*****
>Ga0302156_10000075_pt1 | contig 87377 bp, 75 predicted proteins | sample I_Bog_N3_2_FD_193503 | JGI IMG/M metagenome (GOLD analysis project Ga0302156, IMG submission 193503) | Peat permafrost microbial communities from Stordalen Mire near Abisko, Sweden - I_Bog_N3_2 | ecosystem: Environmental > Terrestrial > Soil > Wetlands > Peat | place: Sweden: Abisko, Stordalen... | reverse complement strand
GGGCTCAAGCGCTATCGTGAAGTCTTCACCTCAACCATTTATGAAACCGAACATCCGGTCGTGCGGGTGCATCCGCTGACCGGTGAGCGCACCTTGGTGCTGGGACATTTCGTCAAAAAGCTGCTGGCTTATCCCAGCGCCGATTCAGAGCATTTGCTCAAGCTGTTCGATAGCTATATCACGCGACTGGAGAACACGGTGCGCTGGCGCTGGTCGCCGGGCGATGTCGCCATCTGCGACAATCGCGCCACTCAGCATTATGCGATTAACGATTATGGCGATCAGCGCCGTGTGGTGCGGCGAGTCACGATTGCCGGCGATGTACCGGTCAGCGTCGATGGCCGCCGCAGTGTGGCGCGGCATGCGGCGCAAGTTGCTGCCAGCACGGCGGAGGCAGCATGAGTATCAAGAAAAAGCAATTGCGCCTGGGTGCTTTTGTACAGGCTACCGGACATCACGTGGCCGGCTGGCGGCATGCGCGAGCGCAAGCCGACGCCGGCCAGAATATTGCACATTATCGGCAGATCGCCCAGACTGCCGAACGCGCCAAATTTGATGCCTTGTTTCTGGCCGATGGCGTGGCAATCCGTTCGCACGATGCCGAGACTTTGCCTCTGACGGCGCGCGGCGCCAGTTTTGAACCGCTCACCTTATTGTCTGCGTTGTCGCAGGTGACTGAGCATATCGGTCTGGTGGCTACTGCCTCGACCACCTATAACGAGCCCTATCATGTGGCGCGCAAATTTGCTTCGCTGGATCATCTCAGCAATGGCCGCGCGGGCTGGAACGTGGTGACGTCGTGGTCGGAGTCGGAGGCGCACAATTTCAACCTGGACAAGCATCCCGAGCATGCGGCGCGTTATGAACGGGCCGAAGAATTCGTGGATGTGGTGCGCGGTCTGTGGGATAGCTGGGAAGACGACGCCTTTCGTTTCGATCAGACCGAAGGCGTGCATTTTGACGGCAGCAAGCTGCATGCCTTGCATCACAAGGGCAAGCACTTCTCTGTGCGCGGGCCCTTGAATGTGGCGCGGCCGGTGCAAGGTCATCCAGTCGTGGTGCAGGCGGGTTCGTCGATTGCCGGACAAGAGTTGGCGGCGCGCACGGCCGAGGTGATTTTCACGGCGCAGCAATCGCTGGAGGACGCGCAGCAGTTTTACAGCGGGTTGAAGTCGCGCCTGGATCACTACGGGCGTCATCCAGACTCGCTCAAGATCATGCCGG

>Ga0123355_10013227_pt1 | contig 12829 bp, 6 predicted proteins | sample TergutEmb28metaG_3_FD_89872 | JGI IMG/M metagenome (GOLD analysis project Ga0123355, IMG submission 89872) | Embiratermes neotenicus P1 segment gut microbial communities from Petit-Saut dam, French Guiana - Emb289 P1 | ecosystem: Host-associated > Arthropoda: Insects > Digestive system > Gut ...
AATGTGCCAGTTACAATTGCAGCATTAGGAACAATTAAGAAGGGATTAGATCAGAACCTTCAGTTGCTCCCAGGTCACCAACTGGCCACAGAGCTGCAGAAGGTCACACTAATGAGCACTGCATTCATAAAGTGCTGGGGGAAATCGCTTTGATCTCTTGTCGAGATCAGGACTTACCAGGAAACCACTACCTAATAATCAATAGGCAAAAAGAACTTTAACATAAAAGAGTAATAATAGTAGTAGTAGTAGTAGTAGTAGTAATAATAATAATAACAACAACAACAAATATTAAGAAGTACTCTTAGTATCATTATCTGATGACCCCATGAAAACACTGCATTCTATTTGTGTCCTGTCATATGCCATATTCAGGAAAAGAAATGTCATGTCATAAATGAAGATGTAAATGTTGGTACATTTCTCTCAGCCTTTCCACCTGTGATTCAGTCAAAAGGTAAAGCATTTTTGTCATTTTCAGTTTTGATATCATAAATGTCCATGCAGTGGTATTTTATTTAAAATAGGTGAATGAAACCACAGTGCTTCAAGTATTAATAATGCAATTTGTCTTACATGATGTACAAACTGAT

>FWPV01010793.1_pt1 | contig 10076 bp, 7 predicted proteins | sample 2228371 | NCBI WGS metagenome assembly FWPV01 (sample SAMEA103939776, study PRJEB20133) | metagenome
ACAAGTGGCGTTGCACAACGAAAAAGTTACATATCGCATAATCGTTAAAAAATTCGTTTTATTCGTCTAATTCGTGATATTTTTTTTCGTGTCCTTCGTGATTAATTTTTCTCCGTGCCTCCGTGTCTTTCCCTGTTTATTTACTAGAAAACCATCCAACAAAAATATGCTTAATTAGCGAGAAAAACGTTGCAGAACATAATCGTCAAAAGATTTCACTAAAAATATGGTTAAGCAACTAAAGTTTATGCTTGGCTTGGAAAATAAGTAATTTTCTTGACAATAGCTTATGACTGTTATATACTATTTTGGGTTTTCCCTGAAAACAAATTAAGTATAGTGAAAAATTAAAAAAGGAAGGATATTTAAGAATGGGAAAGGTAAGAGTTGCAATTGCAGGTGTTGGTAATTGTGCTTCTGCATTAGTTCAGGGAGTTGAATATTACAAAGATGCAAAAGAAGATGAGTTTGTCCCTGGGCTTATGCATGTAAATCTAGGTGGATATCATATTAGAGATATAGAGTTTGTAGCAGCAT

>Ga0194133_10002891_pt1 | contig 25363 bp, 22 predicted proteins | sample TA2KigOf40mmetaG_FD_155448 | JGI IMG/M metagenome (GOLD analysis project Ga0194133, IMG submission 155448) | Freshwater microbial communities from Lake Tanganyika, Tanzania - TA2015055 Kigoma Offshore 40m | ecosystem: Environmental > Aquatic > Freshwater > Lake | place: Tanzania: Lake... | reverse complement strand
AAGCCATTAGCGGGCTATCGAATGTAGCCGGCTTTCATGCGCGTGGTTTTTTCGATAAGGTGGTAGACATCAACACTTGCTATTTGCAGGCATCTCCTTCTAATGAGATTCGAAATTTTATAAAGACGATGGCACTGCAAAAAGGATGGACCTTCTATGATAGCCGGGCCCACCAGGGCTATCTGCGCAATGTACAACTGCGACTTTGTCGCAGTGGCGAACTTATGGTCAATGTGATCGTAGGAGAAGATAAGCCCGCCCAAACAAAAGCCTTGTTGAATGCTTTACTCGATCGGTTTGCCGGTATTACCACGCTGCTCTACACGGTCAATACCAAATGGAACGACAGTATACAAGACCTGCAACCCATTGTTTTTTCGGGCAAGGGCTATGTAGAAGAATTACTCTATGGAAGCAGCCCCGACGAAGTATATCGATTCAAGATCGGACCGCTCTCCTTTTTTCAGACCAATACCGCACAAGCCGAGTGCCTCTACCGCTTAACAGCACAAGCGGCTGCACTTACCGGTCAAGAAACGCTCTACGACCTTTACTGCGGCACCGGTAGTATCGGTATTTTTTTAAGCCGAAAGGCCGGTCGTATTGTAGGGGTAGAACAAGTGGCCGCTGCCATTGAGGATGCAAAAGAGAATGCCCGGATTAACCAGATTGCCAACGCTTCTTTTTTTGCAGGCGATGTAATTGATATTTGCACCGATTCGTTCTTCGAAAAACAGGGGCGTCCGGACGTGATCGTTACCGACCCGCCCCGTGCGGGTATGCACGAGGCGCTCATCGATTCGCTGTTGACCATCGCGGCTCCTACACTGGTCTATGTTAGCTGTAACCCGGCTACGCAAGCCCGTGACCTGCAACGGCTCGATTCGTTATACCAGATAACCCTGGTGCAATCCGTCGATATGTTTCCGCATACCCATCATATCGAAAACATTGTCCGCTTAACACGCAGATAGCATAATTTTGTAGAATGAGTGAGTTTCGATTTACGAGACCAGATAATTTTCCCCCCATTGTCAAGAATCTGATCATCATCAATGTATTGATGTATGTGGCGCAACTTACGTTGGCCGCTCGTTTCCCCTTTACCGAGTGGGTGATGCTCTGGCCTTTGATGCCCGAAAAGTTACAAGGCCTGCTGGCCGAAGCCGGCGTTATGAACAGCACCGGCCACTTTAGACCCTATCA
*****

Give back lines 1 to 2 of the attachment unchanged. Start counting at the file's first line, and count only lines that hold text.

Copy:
>Ga0302156_10000075_pt1 | contig 87377 bp, 75 predicted proteins | sample I_Bog_N3_2_FD_193503 | JGI IMG/M metagenome (GOLD analysis project Ga0302156, IMG submission 193503) | Peat permafrost microbial communities from Stordalen Mire near Abisko, Sweden - I_Bog_N3_2 | ecosystem: Environmental > Terrestrial > Soil > Wetlands > Peat | place: Sweden: Abisko, Stordalen... | reverse complement strand
GGGCTCAAGCGCTATCGTGAAGTCTTCACCTCAACCATTTATGAAACCGAACATCCGGTCGTGCGGGTGCATCCGCTGACCGGTGAGCGCACCTTGGTGCTGGGACATTTCGTCAAAAAGCTGCTGGCTTATCCCAGCGCCGATTCAGAGCATTTGCTCAAGCTGTTCGATAGCTATATCACGCGACTGGAGAACACGGTGCGCTGGCGCTGGTCGCCGGGCGATGTCGCCATCTGCGACAATCGCGCCACTCAGCATTATGCGATTAACGATTATGGCGATCAGCGCCGTGTGGTGCGGCGAGTCACGATTGCCGGCGATGTACCGGTCAGCGTCGATGGCCGCCGCAGTGTGGCGCGGCATGCGGCGCAAGTTGCTGCCAGCACGGCGGAGGCAGCATGAGTATCAAGAAAAAGCAATTGCGCCTGGGTGCTTTTGTACAGGCTACCGGACATCACGTGGCCGGCTGGCGGCATGCGCGAGCGCAAGCCGACGCCGGCCAGAATATTGCACATTATCGGCAGATCGCCCAGACTGCCGAACGCGCCAAATTTGATGCCTTGTTTCTGGCCGATGGCGTGGCAATCCGTTCGCACGATGCCGAGACTTTGCCTCTGACGGCGCGCGGCGCCAGTTTTGAACCGCTCACCTTATTGTCTGCGTTGTCGCAGGTGACTGAGCATATCGGTCTGGTGGCTACTGCCTCGACCACCTATAACGAGCCCTATCATGTGGCGCGCAAATTTGCTTCGCTGGATCATCTCAGCAATGGCCGCGCGGGCTGGAACGTGGTGACGTCGTGGTCGGAGTCGGAGGCGCACAATTTCAACCTGGACAAGCATCCCGAGCATGCGGCGCGTTATGAACGGGCCGAAGAATTCGTGGATGTGGTGCGCGGTCTGTGGGATAGCTGGGAAGACGACGCCTTTCGTTTCGATCAGACCGAAGGCGTGCATTTTGACGGCAGCAAGCTGCATGCCTTGCATCACAAGGGCAAGCACTTCTCTGTGCGCGGGCCCTTGAATGTGGCGCGGCCGGTGCAAGGTCATCCAGTCGTGGTGCAGGCGGGTTCGTCGATTGCCGGACAAGAGTTGGCGGCGCGCACGGCCGAGGTGATTTTCACGGCGCAGCAATCGCTGGAGGACGCGCAGCAGTTTTACAGCGGGTTGAAGTCGCGCCTGGATCACTACGGGCGTCATCCAGACTCGCTCAAGATCATGCCGG